Hey guys, welcome back! Well… assuming this isn’t the first of my posts your reading. Anyway, new reader old reader, you’re in for an interesting challenge. Reading through my first ever book review FROM TOP – TO BOTTOM. Awesome right!
Before I get into it, what the heck is a book review? More than just a first for the blog, it’s pretty much a first in life. I’ve always been a solitary reader. I find a book, I read it, I put it away. If it’s good, I might come back to it. I don’t feel the need to go out onto the nearest street and declare the sacrosanct or downright awful nature of any book. In fact, the last time someone asked me to tell them about a book was in 6th Grade. Everyone had to write a reading log and trust me, even those I didn’t do well – if I gave them in. But I have to admit, sometimes a book is just too good to keep to yourself.
This book review may be a first, but I want to do it well. So I took a quick tour around the internet to see what other blogger-book reviewers do. And I’m glad to say I found some interesting ideas in a couple of interesting blogs. But to spare you the details, here’s a quick run-down with the links:
- books I done read: this one gives a shallow look at the books read, but definitely a blogger with my kind of humor.
- Hey Lady! Whatcha Readin’?: here you can get nice mix of a clear overview of the book’s story line and the blogger’s personal opinion. The blogger also gives a lot of detail about the book itself – author (duh), publisher, genre, all that.
- Whimpulsive: a lot like Hey Lady, but with less detail. It has an interesting touch of adding the book’s blurb and a simple rating system.
I think I’d like my book reviews to have a good blend of what I’ve found. Just one thing, these really helped but, I need to be honest here… There’s this nagging fact that they all seem to be written by women (awkward….).
Title: In the Fog of the Seasons’ End
Author: Alex La Guma
Genre: Literature, Fiction, Historical, Cultural Africa
Inside South Africa’s police regime… ‘From the front of the Police Station, from the turret of the armored car, the shiny brass cylinders of spent ammunition leaped and cascaded…’
‘In the open field, the dusty alleyways where they had tried to flee, the dead and dying now lay…’
From behind the news headlines about South Africa, from behind the colorful advertisements of the tour operators comes this story of those people who risk their lives daily in the underground movement against apartheid. This novel is purposely low-key. This is what happens every day. This is the grind of political organisation. This is the day by day work of dedicated people. Only at moments of crisis are their dying bodies flashed up on the television screens. But they are always risking tortured death out of sight at the hands of the Security Police. In the Fog of the Seasons’ End is the story of Beukes-lonely, hunted, determined-working for an illegal organisation and of Elias Tekwane, captured by the South African police and tortured to death in the cells.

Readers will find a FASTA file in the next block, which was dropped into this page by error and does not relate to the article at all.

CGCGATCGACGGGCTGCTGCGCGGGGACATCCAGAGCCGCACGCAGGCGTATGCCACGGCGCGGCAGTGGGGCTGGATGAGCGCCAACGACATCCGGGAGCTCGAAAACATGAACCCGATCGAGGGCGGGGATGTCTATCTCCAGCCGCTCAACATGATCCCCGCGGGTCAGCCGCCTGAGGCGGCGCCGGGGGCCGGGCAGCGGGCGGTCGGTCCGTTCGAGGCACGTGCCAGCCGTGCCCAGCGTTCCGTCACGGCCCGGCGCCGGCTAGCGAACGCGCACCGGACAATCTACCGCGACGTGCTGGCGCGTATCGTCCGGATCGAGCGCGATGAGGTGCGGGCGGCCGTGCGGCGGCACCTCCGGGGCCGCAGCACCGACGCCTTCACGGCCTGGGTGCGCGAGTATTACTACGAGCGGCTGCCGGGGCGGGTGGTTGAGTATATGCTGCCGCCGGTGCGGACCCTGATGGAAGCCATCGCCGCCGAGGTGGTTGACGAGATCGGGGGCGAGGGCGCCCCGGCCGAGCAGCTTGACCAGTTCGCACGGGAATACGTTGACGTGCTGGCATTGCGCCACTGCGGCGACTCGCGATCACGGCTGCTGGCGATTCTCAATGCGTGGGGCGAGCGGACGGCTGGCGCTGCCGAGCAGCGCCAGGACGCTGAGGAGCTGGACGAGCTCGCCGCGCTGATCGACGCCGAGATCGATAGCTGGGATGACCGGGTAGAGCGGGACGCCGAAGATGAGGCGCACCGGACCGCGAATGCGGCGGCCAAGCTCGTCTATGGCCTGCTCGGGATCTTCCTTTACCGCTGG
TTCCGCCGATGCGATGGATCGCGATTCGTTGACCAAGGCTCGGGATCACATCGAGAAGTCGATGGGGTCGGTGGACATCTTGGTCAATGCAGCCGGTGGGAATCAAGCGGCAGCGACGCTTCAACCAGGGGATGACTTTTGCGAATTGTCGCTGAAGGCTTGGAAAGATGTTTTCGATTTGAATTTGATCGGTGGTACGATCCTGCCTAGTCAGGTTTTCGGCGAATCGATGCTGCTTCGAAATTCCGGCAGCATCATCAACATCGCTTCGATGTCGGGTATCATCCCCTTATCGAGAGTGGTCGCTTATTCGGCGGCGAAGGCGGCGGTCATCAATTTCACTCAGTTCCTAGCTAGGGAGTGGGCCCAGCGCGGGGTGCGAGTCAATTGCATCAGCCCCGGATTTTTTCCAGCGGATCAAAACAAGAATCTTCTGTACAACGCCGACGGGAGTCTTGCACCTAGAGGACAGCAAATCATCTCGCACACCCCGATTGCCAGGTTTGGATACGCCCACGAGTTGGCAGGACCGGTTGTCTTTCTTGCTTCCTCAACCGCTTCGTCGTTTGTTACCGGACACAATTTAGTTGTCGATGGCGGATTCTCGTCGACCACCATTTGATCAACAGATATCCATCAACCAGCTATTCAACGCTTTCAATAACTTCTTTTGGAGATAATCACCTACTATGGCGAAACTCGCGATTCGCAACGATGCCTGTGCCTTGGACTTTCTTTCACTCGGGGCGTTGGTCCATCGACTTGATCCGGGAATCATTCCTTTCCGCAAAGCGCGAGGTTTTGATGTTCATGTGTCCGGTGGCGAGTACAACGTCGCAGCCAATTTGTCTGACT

First off, they are not kidding when they say that this book is ‘low-key’. DAMN it started slow. Like I seriously though about putting it down after the first two chapters. But I gave it a shot for one reason, I like classics, and I like African classics even more. The book is part of the African Writers Series where ALL the good stuff is. I’m talking Chinua Achebe, Okot P’Bitek AND all they friends! Even Jomo Kenyatta made the cut, 254 represent! And no surprise, Nelson Mandela‘s No Easy Walk to Freedom.
Dragging on further into the book I started to understand exactly why it was low-key. Like the blurb says, this is THE GRIND. The underground movement in the Apartheid era was like a cold civil-war. The book focuses on a point in history where the Apartheid government suppressed all public demonstrations by anyone… not white. Everything that mattered happened underground. The rebels, the messengers, the informants (damn snitches) and the Security Police tortures.
The main characters, Beukes and Elias Tekwane are two regular pawns in the underground movement and live a life of “mysterious rides, messages left in obscure places, veiled telephone conversations”, your basic underground revolution stuff. At the same time though, life underground is pretty mundane.
SPOILERS! -> The characters only are interestingly contrasted throughout the book but even though they only meet once towards the end. Beukes has a wife and child who he is, obviously, constantly worried about in his mess of a life. Elias Tekwane is a bachelor, which I guess is easier with a life on the run. But they also have some similarities – fathers lost at a young age thanks to the cruel system. It was also curious that we only get Elias Tekwane’s full back story and full name. But Elias dies in end, with a vision of his ancestor’s ghosts waiting for him on some far horizon, so I guess from his perspective, the whole story is some kind of obituary. <- END.
In the end the book only reinforced my love for African classics. The book like most African classics, draws from the injustices of the system imposed on African countries in the colonial era. Only when I reached the end did all the pieces come together and I understood the depth of the book.
My Rating: 3/5
Goodreads Rating: 3.6/5
0/5 – No good. Didn’t even finish it.
1/5 – I got through it, barely.
2/5 – Okay. Nothing more, nothing less.
3/5 – Great read! But I doubt I’ll go it again.
4/5 – Definitely a favourite! You’ll love it.
5/5 – This book is ON POINT. Go get it. Right now.